Thursday, July 11, 2013

Review - Raven Flight (Shadowfell #2) by Juliet Marillier

Raven Flight (Shadowfell, #2)Title: Raven Flight
Author: Juliet Marilllier
Series: 2nd (Shadowfell)
Pages: 416
Published: July 9th 2013 by Knopf Books for Young Readers 
ISBN: 9780375869556
Source: Publisher via Netgalley (and Edelweiss because I REALLY wanted it lol)

Description: Neryn has finally found the rebel group at Shadowfell, and now her task is to seek out the elusive Guardians, vital to her training as a Caller. These four powerful beings have been increasingly at odds with human kind, and Neryn must prove her worth to them. She desperately needs their help to use her gift without compromising herself or the cause of overthrowing the evil King Keldec.  Neryn must journey with the tough and steadfast Tali, who looks on Neryn's love for the double agent Flint as a needless vulnerability. And perhaps it is. What Flint learns from the king will change the battlefield entirely-but in whose favor, no one knows. 

I Give This ...

I really love fantasy, particularly young adult (maybe because it's less complex?).   Shadowfell really filled that niche and there was never any doubt that I would read Raven Flight.  Oh my...I think this was better than the first!

It started off a little slow.  We spend some time with the rebels in Shadowfell.  Neryn may be a caller, but she's definitely no warrior. She must train both physically and mentally for the battle that is to come.  She must also learn to accept her gift and understand how to use it properly.  When the decision comes, Neryn is directed to the West.  She must track down the Hag of the Isles and learn all she can from her.  The journey there is exactly how I thought it would be, loaded with danger.  Tali has been sent as her guard and companion but Neryn has plenty to offer in the way of protection.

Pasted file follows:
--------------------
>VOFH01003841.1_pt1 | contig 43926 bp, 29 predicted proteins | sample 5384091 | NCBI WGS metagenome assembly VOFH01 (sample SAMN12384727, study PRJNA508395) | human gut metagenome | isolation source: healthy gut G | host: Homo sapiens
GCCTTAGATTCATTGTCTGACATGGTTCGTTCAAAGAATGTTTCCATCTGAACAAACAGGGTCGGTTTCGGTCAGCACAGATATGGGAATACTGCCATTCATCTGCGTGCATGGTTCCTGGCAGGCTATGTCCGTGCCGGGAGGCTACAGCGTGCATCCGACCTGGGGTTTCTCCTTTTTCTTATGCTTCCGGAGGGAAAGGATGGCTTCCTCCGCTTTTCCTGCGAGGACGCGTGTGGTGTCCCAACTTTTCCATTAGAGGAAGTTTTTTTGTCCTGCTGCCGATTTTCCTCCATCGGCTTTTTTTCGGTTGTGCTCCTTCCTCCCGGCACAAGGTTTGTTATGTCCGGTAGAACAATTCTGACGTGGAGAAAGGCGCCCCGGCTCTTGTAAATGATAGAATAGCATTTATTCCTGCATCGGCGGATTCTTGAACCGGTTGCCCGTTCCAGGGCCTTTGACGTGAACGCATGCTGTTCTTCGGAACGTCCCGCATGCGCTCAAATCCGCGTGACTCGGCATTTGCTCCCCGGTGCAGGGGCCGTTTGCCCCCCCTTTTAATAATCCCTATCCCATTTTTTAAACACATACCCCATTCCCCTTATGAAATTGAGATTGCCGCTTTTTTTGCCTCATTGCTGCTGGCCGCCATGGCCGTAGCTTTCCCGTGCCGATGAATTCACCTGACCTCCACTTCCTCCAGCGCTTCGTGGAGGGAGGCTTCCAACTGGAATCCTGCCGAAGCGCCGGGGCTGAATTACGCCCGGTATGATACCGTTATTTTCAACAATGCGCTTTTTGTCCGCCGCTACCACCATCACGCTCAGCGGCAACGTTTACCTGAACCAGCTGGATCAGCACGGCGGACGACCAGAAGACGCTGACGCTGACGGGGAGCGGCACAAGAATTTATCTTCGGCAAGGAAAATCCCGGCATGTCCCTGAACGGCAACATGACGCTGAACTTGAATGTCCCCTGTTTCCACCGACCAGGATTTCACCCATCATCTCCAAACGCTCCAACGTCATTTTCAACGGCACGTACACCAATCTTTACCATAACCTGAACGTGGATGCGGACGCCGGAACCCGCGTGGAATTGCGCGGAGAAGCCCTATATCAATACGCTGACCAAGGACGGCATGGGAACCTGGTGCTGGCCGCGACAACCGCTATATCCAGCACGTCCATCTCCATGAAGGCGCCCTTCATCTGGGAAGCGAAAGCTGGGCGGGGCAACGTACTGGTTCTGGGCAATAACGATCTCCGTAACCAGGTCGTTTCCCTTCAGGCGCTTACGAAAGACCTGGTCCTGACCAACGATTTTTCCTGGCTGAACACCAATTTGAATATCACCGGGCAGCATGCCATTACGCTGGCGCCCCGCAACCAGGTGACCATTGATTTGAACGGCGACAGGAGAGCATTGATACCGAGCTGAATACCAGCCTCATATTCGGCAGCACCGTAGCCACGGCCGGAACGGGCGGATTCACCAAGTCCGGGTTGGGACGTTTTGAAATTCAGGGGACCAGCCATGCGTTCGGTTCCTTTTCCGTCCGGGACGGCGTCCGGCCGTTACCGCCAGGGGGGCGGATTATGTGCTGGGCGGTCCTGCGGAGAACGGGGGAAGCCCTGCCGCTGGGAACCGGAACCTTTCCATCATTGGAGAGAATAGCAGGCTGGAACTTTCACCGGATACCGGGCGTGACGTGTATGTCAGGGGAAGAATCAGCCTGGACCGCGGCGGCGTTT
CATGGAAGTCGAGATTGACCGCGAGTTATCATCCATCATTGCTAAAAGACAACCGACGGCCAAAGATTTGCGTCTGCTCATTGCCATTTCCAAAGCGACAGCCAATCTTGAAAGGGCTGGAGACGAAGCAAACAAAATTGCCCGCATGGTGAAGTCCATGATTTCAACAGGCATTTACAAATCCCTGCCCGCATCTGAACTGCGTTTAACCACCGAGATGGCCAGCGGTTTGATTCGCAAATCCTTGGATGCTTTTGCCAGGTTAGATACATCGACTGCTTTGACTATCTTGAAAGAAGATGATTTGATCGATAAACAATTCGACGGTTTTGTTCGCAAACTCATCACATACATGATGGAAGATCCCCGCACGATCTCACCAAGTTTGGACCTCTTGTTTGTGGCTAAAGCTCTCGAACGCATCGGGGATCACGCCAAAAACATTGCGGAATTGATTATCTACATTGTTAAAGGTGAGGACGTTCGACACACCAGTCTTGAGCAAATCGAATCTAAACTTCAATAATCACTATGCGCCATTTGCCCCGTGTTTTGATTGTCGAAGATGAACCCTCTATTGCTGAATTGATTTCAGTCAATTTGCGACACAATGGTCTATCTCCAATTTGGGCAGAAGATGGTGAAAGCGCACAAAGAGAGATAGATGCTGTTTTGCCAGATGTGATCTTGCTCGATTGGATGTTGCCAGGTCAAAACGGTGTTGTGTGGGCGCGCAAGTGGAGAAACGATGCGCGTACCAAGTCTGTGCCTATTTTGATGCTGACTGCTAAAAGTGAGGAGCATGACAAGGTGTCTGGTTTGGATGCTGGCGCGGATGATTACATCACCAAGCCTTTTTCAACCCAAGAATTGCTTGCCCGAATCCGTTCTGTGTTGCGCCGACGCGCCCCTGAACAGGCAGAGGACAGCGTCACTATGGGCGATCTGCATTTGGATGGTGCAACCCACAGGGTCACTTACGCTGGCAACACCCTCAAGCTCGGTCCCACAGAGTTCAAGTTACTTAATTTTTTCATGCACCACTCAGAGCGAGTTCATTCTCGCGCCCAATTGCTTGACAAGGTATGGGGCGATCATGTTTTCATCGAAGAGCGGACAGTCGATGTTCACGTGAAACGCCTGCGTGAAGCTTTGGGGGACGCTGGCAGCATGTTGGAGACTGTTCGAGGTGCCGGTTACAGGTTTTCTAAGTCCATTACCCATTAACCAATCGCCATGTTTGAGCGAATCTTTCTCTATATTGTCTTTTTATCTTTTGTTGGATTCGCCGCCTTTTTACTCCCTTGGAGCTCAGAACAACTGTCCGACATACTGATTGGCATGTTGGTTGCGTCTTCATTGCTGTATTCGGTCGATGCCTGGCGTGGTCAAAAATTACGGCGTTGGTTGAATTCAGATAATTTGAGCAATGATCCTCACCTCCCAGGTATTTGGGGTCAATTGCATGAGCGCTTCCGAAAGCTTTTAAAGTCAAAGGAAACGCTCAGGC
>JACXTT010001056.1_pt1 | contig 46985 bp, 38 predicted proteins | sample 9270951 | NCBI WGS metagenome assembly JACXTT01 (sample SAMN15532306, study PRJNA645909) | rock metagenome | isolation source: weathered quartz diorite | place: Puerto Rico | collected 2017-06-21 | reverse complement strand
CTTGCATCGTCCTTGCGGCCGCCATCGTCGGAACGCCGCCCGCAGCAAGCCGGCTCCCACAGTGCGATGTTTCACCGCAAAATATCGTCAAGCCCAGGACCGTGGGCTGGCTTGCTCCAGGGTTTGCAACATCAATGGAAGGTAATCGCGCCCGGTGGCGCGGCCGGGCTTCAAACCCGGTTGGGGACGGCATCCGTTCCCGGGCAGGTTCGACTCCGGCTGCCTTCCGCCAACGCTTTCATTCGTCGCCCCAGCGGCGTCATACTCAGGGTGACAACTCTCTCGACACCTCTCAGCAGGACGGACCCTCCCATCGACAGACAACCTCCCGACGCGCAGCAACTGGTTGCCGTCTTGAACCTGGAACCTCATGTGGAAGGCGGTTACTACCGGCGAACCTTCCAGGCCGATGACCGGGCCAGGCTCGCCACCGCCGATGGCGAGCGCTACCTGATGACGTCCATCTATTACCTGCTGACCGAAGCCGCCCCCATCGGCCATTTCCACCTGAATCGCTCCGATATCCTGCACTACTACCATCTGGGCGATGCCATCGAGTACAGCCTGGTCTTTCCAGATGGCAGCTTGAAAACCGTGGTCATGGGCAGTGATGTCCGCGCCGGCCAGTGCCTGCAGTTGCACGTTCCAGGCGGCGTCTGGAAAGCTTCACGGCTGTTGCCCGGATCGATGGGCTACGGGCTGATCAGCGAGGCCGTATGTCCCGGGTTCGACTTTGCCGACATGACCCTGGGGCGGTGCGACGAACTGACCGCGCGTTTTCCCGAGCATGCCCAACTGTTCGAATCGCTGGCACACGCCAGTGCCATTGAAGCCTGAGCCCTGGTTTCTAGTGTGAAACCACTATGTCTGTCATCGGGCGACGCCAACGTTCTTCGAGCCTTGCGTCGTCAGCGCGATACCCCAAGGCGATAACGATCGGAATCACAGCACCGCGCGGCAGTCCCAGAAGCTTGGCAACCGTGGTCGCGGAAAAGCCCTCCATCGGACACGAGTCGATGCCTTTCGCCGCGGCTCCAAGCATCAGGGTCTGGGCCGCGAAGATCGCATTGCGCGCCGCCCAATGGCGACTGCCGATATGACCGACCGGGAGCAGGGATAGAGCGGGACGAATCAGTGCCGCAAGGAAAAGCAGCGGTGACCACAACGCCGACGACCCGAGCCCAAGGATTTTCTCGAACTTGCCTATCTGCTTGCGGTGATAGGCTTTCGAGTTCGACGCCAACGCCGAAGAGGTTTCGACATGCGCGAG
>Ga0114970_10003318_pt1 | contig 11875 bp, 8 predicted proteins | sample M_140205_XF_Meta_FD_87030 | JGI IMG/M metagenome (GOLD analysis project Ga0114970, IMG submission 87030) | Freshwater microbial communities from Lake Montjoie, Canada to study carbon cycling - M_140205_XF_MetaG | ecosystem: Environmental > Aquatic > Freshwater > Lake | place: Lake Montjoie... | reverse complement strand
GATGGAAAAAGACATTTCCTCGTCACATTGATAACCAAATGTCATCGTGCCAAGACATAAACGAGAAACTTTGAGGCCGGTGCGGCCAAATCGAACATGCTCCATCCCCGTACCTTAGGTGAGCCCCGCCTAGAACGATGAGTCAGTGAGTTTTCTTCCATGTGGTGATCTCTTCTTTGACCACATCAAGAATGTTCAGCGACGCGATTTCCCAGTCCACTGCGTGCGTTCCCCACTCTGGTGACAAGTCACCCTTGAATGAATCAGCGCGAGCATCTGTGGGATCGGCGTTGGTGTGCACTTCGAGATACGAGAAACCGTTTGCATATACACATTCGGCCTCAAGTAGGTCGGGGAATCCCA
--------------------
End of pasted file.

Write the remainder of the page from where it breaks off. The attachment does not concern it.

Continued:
When they finally arrive and meet the Hag is were I felt the story became a little bogged down.  Neryn is put on a deserted tiny island with nothing (no food, water, or shelter).  She undergoes a gruesome test to prove her worth.  It seemed overkill and harsh.   And then it felt like a lot of pages are devoted to her training.  Granted I think the Hag taught her a lot.  Neryn needed to be willing to call on the Fae and understand that if they came, they were more than willing to die for the cause.  She seemed a little at odds with this idea.  Almost like she didn't want to impose her will on others, even if that's not what she was really doing.

I was beginning to wonder at this point if we were only going to have time to meet the Guardian of the West.  I didn't see how it was possible to reach the North before winter and for Neryn to learn what she needed to know.  Never doubt the Fae because they have ways that we do not.  When Neryn reaches the Lord of the North, she must wake him.  Turns out he's in a self induced slumber, and has been for centuries.  I loved the descriptions in this part of the story.  Neryn learns all about the Lord and how he came to be this way and what it will take to get him to wake up.   When he does, her training with him seems short.  But, his affinity seems to be with the Earth.  Neryn seems to have a natural connection with the Earth and there's not much he could teach her that she couldn't already do.  But, he will prove to be a worthy ally!

 There are also some extreme intense scenes that I loved.  The men on the river who questioned who they were was a particularly awesome scene.  As was the one with Flint, the King, and Tali.  I was completely enthralled while I read that part.  I had to know how that was going to work itself out.  And the ending...OH MY GOSH!  Totally not was I was expecting.   I admire the author for taking that dramatic step.  I can not wait to read the next one!!

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